Winners and Losers: Israel’s Historic Unity Government


Left behind in the wake of Netanyahu’s surprise unity maneuver are some serious winners and loser. There is no doubt that elections would have shaken things up, but this unity coalition shakes up things even more.
What Netanyahu managed to do today is of historic proportions and has some serious ramifications for many people on both a personal and national level. We present to you our list of winners and losers.
Prime Minister Benjamin Netanyahu: Winner. Bibi would probably have done well in elections, but now he runs the largest unity government ever in the history of Israel, giving him a support base not even Ben-Gurion could have dreamed of.

Shaul Mofaz: Winner. Mofaz made a fool out of himself when he jumped ship to Kadima, but after sitting it out on the back benches behind Tzipi Livni on the back benched, he’s manages to come out on top and resuscitate the essentially dead Kadima party.

Kadima Party: Winner Until yesterday they were completely irrelevant and simply dead in the water; the largest individual party in the Knesset was forced to face the fact that they might as well not even have been voted into office. Now they have a seat at the table, and perhaps some influence too.
Tzipi Livni: Loser She could have been in the government 3 years ago, 2 years ago, and even 1 year ago. This could have been her and not Mofaz. At the end of the day, Kadima was kept in failure and disgrace because of her. Now it’s obvious to all.
Likud Party: Winner The Likud as a party is more powerful than ever.
Likud MKs: Losers For the most part, their individual influence and power has been diluted. Perhaps significantly.
Labor: Losers They were positioned to be the second largest party. Who knows what will be in a year and a half. They may be in for an even bigger shock in the opposition (see Ahmed Tibi below).
Shelly Yachimovitch: Black eye Labor lost, but Shelly only got a black eye out of this. Perhaps she’ll lead the Tel Aviv summer block party, if it happens.
Yisrael Beiteinu: Winner/Loser Yisrael Beiteinu didn’t really want elections, so this is good for them. The downside, their influence has been diluted, perhaps almost completely. One of the goals of this unity coalition is to implement a good replacement for the Tal law. It may happen. Yisrael Beiteinu may even get part of the credit for it, so they can at least bask in the reflected glory.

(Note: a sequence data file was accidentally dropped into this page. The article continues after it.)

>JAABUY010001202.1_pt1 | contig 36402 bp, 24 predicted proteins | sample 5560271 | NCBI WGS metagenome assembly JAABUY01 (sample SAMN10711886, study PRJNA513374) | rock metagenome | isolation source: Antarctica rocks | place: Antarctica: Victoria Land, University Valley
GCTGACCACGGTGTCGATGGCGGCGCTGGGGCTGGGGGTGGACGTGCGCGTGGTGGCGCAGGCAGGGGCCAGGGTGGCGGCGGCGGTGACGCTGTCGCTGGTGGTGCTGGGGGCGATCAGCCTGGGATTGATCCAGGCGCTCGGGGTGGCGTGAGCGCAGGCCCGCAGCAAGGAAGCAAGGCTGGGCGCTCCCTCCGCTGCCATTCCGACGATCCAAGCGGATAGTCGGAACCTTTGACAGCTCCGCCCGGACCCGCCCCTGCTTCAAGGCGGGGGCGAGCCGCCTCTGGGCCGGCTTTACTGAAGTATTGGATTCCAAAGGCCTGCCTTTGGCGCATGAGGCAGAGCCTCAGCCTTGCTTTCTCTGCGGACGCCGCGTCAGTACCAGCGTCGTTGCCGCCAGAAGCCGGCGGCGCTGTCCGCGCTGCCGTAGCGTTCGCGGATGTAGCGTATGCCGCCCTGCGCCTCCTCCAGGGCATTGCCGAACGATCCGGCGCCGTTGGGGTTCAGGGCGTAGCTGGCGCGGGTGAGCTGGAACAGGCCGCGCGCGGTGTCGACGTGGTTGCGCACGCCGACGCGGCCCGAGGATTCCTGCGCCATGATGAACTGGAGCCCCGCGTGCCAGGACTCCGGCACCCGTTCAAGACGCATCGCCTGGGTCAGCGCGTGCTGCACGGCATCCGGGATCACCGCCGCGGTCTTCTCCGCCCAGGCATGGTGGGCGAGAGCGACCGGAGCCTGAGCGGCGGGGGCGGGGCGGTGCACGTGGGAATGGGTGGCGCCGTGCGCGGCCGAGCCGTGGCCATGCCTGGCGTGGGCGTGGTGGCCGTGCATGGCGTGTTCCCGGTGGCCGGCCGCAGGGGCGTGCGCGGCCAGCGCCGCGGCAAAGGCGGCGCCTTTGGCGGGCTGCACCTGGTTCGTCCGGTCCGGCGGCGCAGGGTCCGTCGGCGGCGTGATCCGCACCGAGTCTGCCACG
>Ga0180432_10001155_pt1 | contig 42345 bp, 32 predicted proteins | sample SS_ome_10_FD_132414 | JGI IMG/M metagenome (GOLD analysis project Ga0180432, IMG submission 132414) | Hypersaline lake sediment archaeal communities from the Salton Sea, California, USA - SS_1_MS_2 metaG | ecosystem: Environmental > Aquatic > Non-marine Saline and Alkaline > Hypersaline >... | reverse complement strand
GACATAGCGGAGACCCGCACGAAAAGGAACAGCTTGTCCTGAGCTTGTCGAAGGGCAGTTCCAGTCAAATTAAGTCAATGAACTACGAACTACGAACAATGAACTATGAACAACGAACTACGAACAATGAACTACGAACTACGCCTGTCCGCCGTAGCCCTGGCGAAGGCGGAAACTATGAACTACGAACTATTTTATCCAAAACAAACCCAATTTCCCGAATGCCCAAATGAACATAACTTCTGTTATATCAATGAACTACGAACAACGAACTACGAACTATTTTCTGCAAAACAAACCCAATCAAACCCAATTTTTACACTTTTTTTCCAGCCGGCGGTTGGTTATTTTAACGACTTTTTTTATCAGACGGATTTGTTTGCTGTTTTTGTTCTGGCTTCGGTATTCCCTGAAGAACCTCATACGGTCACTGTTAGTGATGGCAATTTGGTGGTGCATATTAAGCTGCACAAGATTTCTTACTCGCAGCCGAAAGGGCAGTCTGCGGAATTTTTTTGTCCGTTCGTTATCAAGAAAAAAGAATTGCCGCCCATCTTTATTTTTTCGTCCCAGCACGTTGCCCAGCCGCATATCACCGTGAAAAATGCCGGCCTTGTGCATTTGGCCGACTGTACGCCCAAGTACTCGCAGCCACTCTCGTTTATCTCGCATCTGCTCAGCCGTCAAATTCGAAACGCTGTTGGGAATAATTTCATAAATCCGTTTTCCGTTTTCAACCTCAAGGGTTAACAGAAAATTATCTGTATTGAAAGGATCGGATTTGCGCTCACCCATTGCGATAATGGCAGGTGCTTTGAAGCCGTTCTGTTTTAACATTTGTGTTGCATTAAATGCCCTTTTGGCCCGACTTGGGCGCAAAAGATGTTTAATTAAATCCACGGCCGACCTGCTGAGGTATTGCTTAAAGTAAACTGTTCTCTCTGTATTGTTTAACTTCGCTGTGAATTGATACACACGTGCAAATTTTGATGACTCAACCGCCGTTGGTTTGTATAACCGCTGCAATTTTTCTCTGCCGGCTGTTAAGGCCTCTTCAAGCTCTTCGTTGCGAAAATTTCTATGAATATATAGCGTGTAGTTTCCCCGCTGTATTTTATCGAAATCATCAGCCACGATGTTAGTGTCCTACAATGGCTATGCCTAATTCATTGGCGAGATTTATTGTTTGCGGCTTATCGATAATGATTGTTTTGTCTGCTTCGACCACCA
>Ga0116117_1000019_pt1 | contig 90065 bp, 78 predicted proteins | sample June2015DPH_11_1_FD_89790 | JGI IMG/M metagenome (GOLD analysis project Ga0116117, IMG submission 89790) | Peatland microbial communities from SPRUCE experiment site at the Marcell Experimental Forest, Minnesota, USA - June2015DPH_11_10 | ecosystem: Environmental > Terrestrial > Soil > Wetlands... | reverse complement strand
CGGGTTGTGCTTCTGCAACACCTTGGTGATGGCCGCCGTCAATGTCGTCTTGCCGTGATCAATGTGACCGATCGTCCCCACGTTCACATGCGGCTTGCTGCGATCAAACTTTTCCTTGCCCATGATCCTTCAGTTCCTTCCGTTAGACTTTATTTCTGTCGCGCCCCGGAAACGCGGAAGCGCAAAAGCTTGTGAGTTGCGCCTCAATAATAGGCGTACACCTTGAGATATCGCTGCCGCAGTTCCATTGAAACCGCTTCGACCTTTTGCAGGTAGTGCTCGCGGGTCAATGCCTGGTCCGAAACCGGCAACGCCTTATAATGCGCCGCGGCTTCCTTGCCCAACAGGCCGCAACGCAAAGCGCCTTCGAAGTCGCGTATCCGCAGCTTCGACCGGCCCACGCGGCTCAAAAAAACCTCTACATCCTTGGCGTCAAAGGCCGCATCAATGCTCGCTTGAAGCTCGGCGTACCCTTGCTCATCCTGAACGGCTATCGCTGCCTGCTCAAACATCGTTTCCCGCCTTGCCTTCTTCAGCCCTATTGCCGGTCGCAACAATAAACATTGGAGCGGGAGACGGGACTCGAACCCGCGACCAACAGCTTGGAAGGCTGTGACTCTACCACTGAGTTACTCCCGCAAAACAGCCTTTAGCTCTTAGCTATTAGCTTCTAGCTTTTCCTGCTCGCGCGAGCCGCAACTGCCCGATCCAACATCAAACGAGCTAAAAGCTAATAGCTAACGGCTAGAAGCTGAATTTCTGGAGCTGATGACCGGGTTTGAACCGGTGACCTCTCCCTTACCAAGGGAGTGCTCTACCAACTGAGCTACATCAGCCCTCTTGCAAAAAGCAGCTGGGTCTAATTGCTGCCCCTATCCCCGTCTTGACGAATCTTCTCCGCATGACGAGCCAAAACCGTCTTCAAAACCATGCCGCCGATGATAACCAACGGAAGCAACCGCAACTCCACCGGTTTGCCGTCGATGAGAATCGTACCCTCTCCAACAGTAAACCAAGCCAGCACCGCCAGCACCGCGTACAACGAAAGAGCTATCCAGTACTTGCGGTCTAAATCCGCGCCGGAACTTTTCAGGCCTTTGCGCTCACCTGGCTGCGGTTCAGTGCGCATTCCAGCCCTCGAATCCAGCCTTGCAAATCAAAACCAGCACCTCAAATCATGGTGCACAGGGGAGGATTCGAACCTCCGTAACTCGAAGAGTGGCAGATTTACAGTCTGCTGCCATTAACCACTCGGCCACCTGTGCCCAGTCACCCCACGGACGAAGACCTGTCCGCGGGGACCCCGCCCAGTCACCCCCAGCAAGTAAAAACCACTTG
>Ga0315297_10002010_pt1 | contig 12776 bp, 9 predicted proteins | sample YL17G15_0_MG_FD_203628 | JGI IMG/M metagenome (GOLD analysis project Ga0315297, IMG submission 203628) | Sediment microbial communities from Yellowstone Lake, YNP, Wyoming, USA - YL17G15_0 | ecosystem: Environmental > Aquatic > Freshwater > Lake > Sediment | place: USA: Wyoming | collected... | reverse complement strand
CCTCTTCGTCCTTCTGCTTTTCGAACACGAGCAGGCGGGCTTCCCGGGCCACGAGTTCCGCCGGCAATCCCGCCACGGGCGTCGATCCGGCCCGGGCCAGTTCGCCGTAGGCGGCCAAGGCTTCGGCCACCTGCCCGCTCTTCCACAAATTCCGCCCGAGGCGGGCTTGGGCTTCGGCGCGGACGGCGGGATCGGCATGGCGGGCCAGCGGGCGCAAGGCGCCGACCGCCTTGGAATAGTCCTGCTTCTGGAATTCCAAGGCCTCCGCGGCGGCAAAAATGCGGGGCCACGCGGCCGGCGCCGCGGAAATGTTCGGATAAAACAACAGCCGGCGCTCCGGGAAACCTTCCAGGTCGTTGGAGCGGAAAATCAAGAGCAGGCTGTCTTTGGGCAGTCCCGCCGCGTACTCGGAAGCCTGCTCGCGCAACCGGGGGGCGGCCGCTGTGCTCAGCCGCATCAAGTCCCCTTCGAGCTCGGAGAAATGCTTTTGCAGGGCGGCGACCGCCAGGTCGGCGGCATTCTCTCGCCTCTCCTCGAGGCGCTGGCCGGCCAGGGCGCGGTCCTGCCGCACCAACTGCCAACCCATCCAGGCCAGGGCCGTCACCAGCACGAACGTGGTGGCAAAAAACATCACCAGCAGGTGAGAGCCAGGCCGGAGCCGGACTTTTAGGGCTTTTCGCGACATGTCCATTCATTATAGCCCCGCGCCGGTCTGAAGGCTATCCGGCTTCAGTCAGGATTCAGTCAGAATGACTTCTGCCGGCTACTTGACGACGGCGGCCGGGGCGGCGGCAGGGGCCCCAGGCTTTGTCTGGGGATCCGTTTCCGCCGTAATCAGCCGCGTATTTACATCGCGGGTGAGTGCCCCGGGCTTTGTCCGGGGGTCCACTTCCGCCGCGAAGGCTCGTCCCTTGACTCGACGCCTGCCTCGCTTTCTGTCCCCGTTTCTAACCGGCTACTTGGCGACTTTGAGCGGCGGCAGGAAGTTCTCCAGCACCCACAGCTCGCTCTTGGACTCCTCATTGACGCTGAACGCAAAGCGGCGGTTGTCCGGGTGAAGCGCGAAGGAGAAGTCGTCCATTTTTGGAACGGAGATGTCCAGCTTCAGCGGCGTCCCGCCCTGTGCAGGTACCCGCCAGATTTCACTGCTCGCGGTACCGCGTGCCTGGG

Avigdor Lieberman: Loser Lieberman will keep his job, avoid elections, and get the opportunity to try to pass more laws he wants. But on the downside, the investigation(s) against him will now continue, and his influence has been severely diminished. We’ll see if he can make a comeback out of this.
Ahmed Tibi: Winner What does Ahmed Tibi have to do with this? It’s simple math. Depending on a few factors, there will be only around 26 MKs in the opposition. The Arab have the largest number of opposition members compared to Labor, Meretz (and maybe Ichud Leumi). Ahmed Tibi is poised to be the new head of the opposition.
Meretz: Losers Outside, irrelevant, no following, and not going to be opposition leader. Not even the Tel Aviv summer block party will be able to help them.
Aryeh Deri: Loser No explanation needed.
Shas: Winners See Aryeh Deri above.
Yair Lapid: Loser No explanation needed, but we’ll give one anyway. Sure he can go back to TV and perhaps try again next year, but he really lost his opportunity, even as his followers lost their enthusiasm for him the longer he stayed in the race.
President Obama: Loser Obama is a partisan president, while Bibi is the leader of the largest national unity coalition in the history of Israel. Netanyahu has the support of most of the country behind him for whatever he may need to do. Obama may have hoped he’d be facing a weaker Bibi after November, there’s no chance of that now.
Dagan, Diskin, etc.: Losers Netanyahu and Barak are messianists, and irrational? Well, then add Mofaz too, and 80% of the Knesset. Now the former security chiefs sound like sore losers.